Linzi Hobbs believes that research is the foundation of medicine, and the soon-to-be physician says that’s why she’s so grateful for the capstone project required of her as an OUWB medical student.

Research projects by OUWB Class of 2022 featured in Embark Capstone Colloquium
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OUWB medical student Linzi Hobbs was mentored on her Embark capstone project by Randal Westrick, Ph.D., associate professor, Oakland University.

Linzi Hobbs believes that research is the foundation of medicine, and the soon-to-be physician says that’s why she’s so grateful for the capstone project required of her as an OUWB medical student.

Hobbs was awarded the Kenneth J. Matzick Embark Program Manuscript of the Year for her project done via OUWB’s Embark program.

Her poster is one of many now available on a special section of the OUWB website – the Class of 2022 Embark Capstone Colloquium.

Embark is a four-year longitudinal curriculum that consists of structured coursework in research design and implementation, compliance training, research communication, and scholarly presentation, with protected time to develop mentored projects in a wide-range of community and health-related settings.


“Presenting the students’ work within this digital format allows sharing with family members near and far, as well as mentors across OUWB, OU, and Beaumont,” said Kara Sawarynski, Ph.D., co-director of Embark, associate professor, and vice chair, Department of Foundational Medical Studies.

“We hope that shared interests, collaborative ideas, and potential future Embark projects will develop through accessing the Embark webpages,” she added. “We hope that audience members, including our first- through third-year medical students, find viewing the Class of 2022’s work as inspiring as we do.”

To-date, work done by the graduating Class of 2022 has included 24 published manuscripts, 14 oral presentations, and 39 poster presentations.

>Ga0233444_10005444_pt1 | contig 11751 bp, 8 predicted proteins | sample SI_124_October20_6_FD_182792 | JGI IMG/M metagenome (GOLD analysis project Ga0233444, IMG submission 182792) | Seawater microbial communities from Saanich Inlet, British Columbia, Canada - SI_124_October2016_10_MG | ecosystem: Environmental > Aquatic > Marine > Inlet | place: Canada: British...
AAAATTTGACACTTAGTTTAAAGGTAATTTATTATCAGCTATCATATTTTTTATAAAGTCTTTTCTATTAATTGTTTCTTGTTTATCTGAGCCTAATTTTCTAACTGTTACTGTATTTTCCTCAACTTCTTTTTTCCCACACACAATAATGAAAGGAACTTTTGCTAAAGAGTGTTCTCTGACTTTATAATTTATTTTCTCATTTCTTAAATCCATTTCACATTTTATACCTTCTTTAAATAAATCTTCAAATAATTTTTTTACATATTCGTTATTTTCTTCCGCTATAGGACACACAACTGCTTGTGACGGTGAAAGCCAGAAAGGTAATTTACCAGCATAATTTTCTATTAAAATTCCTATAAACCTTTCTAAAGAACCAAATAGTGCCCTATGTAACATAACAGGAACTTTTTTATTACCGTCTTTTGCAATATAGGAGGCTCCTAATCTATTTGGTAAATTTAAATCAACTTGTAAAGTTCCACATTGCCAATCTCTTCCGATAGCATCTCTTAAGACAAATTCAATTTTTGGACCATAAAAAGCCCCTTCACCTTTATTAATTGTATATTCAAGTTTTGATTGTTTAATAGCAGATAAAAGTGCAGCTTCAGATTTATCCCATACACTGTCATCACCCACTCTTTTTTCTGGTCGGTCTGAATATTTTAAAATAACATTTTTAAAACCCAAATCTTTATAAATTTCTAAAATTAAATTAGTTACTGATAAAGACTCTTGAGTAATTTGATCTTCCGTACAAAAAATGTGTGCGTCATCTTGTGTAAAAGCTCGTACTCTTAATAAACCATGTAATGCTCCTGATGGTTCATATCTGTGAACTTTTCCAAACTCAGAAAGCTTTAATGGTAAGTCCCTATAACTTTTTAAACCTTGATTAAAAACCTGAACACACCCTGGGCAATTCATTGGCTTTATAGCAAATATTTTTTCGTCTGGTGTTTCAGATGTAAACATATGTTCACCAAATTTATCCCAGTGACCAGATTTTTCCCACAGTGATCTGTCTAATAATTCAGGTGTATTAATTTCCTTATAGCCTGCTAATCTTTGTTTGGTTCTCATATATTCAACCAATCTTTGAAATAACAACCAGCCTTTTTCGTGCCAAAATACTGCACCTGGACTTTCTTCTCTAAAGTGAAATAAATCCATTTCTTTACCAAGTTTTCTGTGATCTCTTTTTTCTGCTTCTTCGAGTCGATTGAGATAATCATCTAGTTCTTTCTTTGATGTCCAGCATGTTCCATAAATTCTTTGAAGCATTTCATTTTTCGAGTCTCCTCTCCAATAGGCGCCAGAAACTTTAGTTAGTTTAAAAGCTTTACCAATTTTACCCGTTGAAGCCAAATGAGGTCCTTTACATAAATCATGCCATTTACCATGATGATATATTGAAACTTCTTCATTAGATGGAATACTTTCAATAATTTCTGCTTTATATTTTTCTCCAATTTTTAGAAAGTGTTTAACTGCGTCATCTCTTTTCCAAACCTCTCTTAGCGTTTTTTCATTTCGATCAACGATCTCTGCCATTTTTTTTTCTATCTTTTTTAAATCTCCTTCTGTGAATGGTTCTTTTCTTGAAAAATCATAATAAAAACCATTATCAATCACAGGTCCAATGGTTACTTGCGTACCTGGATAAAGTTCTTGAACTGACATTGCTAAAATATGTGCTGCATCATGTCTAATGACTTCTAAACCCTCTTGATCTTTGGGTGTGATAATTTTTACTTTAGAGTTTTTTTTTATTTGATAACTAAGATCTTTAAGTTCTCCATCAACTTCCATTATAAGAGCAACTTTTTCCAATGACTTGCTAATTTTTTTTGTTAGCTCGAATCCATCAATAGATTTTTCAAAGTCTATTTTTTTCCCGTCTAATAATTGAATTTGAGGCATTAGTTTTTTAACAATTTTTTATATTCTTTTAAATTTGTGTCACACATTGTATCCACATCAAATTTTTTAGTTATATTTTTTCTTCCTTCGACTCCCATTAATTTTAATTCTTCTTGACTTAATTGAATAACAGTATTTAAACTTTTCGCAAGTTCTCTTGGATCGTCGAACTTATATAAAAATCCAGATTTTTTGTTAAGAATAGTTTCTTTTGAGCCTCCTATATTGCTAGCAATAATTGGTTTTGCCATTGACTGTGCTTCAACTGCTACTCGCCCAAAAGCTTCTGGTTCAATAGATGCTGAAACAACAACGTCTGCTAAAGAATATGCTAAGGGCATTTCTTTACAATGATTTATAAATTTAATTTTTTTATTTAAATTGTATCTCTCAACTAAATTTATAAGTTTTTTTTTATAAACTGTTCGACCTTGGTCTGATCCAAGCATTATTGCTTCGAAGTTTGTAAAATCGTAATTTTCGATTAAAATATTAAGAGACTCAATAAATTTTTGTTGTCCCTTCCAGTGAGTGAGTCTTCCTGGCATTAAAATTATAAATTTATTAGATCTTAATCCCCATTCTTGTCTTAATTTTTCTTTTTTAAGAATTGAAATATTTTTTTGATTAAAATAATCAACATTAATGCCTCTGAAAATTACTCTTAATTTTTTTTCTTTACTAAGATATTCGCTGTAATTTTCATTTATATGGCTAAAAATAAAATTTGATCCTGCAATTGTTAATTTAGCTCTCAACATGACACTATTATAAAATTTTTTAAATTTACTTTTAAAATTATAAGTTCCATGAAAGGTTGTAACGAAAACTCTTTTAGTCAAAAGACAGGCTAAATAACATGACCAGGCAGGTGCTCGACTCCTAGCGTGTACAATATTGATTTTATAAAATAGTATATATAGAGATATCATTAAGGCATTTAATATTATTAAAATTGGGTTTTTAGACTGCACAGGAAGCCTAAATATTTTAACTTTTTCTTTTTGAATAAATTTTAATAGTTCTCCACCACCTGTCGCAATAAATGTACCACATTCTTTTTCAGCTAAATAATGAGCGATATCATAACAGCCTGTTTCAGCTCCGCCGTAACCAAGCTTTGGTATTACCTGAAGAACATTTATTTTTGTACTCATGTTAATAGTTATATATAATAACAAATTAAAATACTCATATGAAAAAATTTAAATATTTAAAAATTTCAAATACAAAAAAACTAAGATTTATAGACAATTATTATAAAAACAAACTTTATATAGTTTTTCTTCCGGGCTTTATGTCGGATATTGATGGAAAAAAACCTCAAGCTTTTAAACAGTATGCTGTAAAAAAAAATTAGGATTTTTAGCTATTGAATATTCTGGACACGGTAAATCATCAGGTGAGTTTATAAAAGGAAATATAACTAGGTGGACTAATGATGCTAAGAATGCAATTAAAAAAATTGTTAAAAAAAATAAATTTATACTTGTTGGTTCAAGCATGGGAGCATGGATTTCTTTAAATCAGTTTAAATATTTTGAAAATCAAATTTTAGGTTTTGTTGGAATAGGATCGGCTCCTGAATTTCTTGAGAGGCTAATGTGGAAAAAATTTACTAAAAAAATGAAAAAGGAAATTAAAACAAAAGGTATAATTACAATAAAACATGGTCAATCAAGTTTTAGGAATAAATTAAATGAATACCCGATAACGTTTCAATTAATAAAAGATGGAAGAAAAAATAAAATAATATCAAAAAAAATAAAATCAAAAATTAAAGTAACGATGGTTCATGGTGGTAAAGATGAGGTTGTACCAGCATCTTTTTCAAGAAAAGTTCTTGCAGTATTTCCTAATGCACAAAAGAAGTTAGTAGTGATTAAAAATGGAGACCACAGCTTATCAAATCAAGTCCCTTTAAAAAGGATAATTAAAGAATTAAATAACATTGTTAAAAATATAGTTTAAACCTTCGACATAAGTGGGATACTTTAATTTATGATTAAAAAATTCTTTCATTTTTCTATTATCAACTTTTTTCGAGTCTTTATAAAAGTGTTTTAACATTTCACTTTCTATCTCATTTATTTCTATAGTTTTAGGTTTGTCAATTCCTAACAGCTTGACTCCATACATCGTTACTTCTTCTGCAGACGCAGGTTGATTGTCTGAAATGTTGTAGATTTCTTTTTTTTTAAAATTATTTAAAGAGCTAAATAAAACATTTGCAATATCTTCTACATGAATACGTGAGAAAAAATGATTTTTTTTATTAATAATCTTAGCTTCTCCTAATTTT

The Class of 2022 Embark projects represent an “impressive set of research endeavors that address a wide-range of health issues throughout clinical practice, education, and the community,” according to Sawarynski.

“Graduates have pursued projects aligned with their passions, which shines through in their resilience and perseverance during these interesting times in the education arena,” she said. “They recognized project challenges in the face of COVID restrictions and were able to circumnavigate these challenges to a successful end.”

Hobbs, who recently matched in internal medicine at Medical College of Wisconsin, led a project entitled, “Pregnancy Increases Platelet Reactivity and Induces a Thrombogenic Platelet Transcriptome in Mice.”

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Hobbs earned an undergraduate degree from Oakland University’s Honors College, and said that research wasn’t exactly new to her when she started at OUWB. However, her Embark project was the first time she took on a significant research project and had full control of it every step of the way.

She said the experience will help make her a better doctor.

“It takes a lot of critical thinking and analyzing the literature to synthesize the idea of the project,” said Hobbs. “Then, you’re using different tools to execute the plan and analyze data. That (approach) is really important for patient care…it’s very important to have all of these skills.”

With a belief that research is the foundation to medicine, Hobbs said “you certainly can’t advance medicine without doing a lot of basic research first.”

Not only that, but the project has opened doors for Hobbs. She presented the work at an American Society of Hematology conference — where she was awarded the prestigious ASH HONORS fellowship — and noted that “it was definitely a highlight for conversation during all of my residency interviews, as well.”

The Class of 220 Embark Capstone Colloquium can be found here.

For more information, contact Andrew Dietderich, marketing writer, OUWB, at [email protected].

To request an interview, visit the OUWB Communications & Marketing webpage.

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